WASHINGTON, D.C. (Thursday, April 3, 2014) – The United States Senate Finance Committee reported today legislation that would extend expired or expiring tax provisions for race horses, including a provision to extend the three-year recovery period.
This provision – originally passed by Congress and enacted into law in 2008 – accelerates, simplifies and makes uniform the depreciation period for race horses. The provision expired at the end of 2013 along with several other tax provisions. The proposed version of the provision that moved out of committee today more accurately reflects current-day investments in race horses and helps to spur continued investments in the racing industry.
“I applaud the Committee for moving this bill and for including this important provision in the legislation,” said Alex Waldrop, NTRA President and CEO. “I especially appreciate that the Committee understands the continued importance of our industry and the contribution of the equine economy to job creation and added investment.”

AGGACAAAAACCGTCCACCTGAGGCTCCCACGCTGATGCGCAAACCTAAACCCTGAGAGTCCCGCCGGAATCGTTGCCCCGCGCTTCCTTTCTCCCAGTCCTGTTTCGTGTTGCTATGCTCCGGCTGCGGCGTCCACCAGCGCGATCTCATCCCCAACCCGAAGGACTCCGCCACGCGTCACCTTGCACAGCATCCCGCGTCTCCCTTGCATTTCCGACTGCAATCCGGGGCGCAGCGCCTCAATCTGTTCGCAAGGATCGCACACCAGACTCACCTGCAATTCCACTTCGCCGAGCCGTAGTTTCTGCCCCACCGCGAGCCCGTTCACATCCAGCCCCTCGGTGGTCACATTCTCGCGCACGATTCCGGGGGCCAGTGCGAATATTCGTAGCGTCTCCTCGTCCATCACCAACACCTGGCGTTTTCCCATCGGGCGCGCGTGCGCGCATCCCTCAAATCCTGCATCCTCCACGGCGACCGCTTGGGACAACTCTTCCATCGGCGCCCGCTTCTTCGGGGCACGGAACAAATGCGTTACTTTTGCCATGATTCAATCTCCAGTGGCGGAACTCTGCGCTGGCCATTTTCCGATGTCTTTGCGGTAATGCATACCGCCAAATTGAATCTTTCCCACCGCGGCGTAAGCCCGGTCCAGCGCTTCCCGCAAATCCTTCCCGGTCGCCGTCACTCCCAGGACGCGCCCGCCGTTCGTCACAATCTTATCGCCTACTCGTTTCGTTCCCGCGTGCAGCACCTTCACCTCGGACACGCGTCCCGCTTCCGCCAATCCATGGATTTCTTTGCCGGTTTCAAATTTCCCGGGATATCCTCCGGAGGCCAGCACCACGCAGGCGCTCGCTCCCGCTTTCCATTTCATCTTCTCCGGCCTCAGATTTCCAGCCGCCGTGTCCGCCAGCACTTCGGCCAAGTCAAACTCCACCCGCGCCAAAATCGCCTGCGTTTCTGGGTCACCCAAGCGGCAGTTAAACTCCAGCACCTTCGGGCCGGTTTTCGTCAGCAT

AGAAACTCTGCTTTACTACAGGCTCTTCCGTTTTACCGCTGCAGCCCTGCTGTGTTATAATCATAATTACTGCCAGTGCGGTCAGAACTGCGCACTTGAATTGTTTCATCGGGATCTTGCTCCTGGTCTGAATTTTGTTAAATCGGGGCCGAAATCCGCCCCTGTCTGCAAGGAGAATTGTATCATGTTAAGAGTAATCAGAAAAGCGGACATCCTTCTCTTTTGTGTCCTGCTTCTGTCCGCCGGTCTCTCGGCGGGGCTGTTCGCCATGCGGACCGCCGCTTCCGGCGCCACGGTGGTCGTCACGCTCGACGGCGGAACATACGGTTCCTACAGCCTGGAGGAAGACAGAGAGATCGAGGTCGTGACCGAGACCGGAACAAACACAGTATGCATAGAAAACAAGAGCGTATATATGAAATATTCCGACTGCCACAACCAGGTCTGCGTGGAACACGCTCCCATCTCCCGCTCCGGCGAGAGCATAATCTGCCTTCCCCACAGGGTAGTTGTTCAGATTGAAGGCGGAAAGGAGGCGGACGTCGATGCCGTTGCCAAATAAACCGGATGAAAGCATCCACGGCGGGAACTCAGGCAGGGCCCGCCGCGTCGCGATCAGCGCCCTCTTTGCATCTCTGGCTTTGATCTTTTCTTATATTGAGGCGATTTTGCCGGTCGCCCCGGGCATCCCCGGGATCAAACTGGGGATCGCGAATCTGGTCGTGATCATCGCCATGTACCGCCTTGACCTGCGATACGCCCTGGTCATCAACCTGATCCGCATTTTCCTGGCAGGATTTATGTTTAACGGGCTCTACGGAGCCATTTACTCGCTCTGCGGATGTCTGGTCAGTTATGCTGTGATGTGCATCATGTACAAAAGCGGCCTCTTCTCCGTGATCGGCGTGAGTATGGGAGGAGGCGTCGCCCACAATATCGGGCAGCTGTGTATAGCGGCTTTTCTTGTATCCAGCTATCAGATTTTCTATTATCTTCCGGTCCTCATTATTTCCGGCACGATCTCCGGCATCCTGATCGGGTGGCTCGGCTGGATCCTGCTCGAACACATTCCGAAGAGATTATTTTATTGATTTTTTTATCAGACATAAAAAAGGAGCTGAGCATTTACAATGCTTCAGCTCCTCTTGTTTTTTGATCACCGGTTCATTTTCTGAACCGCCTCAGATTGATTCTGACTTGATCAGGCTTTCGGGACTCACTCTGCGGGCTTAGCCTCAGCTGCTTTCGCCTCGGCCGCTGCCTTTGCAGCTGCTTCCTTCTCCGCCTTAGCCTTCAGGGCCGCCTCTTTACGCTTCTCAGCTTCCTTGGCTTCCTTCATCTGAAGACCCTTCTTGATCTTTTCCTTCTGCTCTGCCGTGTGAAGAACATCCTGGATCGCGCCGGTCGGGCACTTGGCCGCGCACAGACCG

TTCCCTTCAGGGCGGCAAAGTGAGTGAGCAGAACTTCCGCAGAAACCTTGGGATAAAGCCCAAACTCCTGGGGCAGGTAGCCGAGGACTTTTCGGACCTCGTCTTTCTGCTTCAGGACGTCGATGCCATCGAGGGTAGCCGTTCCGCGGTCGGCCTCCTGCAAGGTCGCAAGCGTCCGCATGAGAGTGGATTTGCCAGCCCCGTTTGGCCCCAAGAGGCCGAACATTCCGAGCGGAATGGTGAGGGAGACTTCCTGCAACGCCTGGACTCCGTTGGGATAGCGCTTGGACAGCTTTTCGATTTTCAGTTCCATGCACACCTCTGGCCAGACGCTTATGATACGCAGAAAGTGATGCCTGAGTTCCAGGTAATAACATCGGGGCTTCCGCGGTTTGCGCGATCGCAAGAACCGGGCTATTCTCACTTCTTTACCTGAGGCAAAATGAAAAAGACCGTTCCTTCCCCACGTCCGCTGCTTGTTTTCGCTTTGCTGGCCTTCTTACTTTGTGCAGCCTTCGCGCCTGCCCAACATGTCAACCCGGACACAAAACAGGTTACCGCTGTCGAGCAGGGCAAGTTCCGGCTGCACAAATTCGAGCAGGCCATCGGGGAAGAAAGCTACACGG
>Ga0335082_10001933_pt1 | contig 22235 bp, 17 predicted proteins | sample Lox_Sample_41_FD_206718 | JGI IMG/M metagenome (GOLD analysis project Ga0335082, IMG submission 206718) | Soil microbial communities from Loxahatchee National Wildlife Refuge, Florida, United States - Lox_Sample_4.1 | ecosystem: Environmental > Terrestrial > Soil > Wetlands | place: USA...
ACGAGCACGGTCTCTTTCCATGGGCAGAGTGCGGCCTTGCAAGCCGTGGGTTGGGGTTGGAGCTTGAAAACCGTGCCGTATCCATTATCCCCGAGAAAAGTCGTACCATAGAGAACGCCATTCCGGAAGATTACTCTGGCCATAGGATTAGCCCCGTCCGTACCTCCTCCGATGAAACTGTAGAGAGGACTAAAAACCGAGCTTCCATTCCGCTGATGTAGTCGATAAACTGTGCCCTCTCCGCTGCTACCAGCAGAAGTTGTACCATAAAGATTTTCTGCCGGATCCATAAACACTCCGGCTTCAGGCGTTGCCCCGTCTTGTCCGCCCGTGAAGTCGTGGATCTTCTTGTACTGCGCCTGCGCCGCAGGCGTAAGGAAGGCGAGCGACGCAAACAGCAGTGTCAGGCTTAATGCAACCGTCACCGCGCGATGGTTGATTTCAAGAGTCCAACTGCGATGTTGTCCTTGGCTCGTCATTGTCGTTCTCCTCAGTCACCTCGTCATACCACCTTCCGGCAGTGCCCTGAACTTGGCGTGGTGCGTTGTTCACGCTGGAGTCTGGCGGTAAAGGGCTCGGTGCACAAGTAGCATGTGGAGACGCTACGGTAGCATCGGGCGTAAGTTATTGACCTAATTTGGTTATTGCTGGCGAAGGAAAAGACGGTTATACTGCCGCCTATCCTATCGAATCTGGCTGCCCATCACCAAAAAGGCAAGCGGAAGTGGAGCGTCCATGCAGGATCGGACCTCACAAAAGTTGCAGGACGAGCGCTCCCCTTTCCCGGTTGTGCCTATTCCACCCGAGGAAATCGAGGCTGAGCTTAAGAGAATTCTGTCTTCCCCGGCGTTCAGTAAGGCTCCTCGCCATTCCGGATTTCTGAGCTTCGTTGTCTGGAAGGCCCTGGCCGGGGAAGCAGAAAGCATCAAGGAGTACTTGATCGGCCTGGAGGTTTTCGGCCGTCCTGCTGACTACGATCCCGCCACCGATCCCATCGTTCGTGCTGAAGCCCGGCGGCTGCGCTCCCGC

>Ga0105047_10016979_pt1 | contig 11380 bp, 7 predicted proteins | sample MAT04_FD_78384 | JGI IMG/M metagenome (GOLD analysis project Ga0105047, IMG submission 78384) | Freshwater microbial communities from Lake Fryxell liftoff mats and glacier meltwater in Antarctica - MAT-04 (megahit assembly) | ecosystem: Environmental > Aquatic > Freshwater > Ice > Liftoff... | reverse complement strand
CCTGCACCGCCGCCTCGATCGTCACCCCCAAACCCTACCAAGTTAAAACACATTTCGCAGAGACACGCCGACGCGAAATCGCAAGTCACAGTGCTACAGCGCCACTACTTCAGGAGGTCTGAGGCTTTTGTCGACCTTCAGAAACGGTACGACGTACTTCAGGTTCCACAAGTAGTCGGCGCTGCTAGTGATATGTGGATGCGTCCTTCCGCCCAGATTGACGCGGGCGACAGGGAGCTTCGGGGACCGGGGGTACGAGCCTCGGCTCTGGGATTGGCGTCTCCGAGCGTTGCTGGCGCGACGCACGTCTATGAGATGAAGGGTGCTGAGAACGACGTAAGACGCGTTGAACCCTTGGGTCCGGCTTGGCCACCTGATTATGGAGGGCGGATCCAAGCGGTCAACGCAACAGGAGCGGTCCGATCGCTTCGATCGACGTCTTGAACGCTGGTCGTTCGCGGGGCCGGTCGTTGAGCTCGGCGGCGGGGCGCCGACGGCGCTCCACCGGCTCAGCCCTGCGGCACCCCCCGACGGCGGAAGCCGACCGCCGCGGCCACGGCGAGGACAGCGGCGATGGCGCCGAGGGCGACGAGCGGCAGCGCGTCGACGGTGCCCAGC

The three-year recovery provision was a top priority for the National Thoroughbred Racing Association (NTRA) in 2008 and has been a top legislative priority again this year.
“Our legislative team has once again helped forward our agenda in Washington by educating elected officials about the importance of our industry and we will continue to push this important issue before the full Senate and the U.S. House of Representatives,” Waldrop said.
The Committee also extended for two years increased expensing limitations under Section 179 and bonus depreciation, both of which also help investments in racehorses.
Bonus depreciation is set at 50 percent in the legislation and may be used by business owners who purchase and place in service qualified new property. An example of new property in horse racing is a yearling who begins a race horse training program.
The Section 179 expense allowance is set at $500,000 with a $2 million threshold for qualified new or used property that is purchased and placed in service by small business owners in many industries. In the horse racing industry, a broodmare who previously raced is an example of used property that may be eligible.